• 78 - Humans and Robots: Ethics, Agency and Anthropomorphism

    27/07/2020

       Are robots like humans? Are they agents? Can we have relationships with them? These are just some of the questions I explore with today's guest, Sven Nyholm. Sven is an assistant professor of philosophy at Utrecht University in the Netherlands. His research focuses on ethics, particularly the ethics of technology. He is a friend of the show, having appeared twice before. In this episode, we are talking about his recent, great, book Humans and Robots: Ethics, Agency and Anthropomorphism. You can download the episode here or listen below. You can also subscribe on Apple Podcasts, Stitcher, Spotify and other podcasting services (the RSS feed is here). Show Notes:Topics covered in this episode include: Why did Sven play football with a robot? Who won? What is a robot? What is an agent? Why does it matter if robots are agents? Why does Sven worry about a normative mismatch between humans and robots? What should we do about this normative mismatch? Why are

  • 77 - Should AI be Explainable?

    20/07/2020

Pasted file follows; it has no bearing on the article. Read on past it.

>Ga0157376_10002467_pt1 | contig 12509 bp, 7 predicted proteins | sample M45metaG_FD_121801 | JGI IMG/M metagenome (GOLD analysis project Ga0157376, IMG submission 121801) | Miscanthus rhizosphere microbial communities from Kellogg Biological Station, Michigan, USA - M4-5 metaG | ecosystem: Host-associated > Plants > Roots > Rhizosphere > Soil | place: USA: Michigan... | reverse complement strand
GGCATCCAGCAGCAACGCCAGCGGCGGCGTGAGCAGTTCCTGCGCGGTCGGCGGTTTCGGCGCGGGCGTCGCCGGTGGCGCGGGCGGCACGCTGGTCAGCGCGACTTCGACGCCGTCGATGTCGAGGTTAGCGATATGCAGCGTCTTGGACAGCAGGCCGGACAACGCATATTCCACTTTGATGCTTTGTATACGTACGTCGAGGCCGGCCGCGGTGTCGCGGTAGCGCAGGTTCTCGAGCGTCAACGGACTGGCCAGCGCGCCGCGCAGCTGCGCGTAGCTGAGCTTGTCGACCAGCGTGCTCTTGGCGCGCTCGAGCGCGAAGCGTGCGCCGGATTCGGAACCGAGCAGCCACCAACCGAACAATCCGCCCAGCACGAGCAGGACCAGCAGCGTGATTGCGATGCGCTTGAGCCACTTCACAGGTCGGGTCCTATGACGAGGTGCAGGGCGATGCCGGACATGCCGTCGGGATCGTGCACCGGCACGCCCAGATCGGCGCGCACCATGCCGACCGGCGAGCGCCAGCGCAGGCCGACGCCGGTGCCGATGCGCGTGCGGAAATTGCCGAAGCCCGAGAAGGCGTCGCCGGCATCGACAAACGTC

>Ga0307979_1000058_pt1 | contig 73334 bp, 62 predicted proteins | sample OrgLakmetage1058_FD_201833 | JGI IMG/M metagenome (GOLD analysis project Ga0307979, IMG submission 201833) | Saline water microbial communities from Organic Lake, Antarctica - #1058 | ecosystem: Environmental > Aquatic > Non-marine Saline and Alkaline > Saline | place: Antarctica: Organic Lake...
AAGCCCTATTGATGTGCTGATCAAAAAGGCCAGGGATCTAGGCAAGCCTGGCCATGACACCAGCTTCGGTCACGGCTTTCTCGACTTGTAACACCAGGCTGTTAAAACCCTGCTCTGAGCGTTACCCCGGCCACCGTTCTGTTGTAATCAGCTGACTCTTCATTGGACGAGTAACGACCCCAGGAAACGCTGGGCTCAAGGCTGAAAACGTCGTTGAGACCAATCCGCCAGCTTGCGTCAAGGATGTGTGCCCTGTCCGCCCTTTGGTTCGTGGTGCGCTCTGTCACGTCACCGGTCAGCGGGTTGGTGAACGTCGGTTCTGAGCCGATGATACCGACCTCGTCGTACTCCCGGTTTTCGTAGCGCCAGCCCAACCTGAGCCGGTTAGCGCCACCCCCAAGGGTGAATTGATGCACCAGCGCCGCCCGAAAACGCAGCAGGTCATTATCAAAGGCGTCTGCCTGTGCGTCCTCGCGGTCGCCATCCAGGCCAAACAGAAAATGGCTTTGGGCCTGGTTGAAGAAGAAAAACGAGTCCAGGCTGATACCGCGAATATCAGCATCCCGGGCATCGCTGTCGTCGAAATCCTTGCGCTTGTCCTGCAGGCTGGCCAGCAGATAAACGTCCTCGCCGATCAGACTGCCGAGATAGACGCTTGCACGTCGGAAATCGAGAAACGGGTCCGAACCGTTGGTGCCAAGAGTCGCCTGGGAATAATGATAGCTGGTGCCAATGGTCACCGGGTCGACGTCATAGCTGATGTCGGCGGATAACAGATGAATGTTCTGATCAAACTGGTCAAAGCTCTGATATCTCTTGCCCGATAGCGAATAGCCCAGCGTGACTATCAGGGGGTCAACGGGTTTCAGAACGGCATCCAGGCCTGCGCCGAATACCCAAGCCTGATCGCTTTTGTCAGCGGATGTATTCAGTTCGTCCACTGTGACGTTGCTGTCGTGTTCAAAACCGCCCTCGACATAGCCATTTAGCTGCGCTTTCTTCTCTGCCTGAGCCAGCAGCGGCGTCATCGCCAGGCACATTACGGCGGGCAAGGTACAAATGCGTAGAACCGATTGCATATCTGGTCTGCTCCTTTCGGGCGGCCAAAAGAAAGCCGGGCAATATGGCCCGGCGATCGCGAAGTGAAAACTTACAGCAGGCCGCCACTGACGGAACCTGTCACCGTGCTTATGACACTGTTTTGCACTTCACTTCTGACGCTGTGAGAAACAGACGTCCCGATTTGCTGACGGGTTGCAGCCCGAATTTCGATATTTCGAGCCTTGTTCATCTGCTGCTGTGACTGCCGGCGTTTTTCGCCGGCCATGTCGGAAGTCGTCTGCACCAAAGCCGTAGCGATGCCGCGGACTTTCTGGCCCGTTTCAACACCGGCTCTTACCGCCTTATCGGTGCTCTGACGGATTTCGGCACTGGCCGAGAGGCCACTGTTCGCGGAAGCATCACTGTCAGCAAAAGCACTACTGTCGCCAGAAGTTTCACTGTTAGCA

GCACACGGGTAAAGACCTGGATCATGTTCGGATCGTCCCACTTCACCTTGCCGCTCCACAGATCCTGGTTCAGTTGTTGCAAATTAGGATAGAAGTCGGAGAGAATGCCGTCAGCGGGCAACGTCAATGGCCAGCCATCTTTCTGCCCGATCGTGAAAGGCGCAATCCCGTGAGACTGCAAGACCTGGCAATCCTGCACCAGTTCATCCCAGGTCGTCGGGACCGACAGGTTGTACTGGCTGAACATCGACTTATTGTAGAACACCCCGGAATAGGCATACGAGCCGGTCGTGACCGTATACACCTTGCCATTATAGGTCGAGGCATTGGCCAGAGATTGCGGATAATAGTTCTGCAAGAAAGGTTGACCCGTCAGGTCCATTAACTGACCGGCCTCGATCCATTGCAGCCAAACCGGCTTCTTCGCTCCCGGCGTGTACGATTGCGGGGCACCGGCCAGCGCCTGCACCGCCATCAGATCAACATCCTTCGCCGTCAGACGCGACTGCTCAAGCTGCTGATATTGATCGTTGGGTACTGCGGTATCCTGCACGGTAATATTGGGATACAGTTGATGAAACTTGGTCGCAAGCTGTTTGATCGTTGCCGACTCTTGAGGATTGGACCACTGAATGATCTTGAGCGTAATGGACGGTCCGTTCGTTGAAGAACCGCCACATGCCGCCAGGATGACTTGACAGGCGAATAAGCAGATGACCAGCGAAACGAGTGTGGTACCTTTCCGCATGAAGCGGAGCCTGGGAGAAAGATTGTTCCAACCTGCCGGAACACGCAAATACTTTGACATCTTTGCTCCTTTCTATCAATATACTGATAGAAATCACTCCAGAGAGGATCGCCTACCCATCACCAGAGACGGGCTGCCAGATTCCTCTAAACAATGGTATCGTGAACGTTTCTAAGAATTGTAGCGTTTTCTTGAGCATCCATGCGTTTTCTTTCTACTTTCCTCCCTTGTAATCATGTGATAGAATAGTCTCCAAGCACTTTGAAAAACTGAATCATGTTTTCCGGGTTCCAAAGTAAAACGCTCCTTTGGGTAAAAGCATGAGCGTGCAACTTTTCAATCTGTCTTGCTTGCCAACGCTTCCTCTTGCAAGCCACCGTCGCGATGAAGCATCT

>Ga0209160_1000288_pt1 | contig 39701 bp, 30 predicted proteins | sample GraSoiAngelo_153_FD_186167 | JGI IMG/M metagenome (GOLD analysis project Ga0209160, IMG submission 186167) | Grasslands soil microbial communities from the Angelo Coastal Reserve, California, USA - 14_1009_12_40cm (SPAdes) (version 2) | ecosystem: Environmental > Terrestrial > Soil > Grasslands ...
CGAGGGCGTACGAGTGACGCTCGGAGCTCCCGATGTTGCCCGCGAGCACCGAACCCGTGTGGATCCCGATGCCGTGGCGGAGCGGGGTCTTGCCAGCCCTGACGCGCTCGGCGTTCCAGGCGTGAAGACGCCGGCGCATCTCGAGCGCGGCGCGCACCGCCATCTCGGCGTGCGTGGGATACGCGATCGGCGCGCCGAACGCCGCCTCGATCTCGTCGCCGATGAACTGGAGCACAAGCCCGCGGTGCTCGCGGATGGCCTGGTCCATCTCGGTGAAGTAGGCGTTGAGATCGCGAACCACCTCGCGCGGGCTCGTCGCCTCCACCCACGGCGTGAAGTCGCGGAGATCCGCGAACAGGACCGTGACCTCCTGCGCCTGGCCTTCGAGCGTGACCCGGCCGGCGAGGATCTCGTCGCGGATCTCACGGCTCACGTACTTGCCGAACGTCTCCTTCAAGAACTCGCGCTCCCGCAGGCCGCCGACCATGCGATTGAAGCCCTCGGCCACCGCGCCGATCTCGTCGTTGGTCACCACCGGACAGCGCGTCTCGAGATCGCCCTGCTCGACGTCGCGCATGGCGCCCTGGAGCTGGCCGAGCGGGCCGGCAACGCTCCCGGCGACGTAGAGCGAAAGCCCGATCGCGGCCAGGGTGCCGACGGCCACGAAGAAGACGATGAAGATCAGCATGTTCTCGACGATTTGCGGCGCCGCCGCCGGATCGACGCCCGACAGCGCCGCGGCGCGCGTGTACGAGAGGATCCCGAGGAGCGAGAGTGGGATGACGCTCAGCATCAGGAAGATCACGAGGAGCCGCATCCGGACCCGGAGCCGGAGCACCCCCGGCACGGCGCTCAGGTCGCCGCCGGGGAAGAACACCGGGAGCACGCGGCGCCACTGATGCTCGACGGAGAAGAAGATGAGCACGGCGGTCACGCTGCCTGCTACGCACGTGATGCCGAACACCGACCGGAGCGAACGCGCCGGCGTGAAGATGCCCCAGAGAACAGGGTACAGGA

If an AI system makes a decision, should its reasons for making that decision be explainable to you? In this episode, I chat to Scott Robbins about this issue. Scott is currently completing his PhD in the ethics of artificial intelligence at the Technical University of Delft. He has a B.Sc. in Computer Science from California State University, Chico and an M.Sc. in Ethics of Technology from the University of Twente. He is a founding member of the Foundation for Responsible Robotics and a member of the 4TU Centre for Ethics and Technology. Scott is skeptical of AI as a grand solution to societal problems and argues that AI should be boring.You can download the episode here or listen below. You can also subscribe on Apple Podcasts, Stitcher, Spotify and other podcasting services (the RSS feed is here).  Show NotesTopic covered include: Why do people worry about the opacity of AI?What's the difference between explainability and transparency?What's the moral value or function of explainable AI?Must we d